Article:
City officials in Minneapolis are hoping that over the next decade, residents and businesses will recycle or compost 80 percent of their waste.
Over the next three years, the city will collect data to determine how to improve citywide waste disposal. During that time, officials will study how residents sort their garbage, going through trash, recycling and organics carts in a sample of households to see whether items end up in the right place.
In addition, next year the city’s public works department will study whether it should add more organics drop-off sites across the city. The department is also considering whether new apartment buildings should be required to have organics recycling options and if other buildings should add them based on residential requests.
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In the next decade, Minneapolis wants its residents and businesses to recycle or compost 80% of its waste. That means getting people to send more food scraps, paper towels and other compostable waste into the organics bin, not the regular trash, according to the city.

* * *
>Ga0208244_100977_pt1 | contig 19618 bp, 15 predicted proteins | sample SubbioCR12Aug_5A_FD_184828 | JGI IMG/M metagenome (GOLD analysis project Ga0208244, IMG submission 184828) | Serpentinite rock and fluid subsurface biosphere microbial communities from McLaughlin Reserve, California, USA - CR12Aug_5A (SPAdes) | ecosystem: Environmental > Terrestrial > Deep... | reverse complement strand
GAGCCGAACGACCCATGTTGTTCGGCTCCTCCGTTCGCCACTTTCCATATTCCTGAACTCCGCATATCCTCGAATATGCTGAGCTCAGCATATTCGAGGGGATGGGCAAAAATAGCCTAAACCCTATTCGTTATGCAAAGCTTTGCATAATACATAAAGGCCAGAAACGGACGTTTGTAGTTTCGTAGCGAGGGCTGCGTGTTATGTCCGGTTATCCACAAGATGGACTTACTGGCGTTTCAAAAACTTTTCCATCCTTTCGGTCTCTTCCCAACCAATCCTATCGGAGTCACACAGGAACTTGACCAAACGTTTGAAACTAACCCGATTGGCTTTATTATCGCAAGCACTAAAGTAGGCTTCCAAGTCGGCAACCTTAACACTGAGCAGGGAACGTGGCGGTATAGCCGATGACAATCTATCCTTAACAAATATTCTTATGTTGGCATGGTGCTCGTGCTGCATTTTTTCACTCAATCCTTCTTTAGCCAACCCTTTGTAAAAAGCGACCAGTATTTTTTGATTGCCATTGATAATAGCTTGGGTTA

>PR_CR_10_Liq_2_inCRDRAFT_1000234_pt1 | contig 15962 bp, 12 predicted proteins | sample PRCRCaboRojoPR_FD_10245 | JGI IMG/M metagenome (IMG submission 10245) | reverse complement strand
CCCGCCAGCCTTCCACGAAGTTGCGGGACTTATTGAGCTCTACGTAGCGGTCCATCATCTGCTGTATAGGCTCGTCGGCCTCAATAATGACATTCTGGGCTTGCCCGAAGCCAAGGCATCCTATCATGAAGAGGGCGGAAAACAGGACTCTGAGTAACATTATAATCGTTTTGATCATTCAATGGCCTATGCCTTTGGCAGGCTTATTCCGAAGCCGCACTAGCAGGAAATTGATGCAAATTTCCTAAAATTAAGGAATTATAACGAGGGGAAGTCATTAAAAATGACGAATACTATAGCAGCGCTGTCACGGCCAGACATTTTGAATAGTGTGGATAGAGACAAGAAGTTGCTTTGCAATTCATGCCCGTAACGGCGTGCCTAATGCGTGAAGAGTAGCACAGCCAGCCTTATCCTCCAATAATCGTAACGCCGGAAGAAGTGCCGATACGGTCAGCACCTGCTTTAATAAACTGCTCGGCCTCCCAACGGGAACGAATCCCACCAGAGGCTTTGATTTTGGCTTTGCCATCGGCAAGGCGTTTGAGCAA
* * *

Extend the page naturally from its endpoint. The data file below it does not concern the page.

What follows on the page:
Presenting to the City Council’s public works committee Tuesday, staff members leading the city’s trash and recycling efforts laid out their plans for the next three years to reach the city’s waste-reduction goal. That will include going through some garbage to see whether people are sorting it right.
Organic materials make up about 40% of the waste generated by the average Minnesotan, said Kellie Kish, the city’s recycling coordinator. Minneapolis already offers curbside organics recycling, though few apartment buildings and businesses are signed up to use it.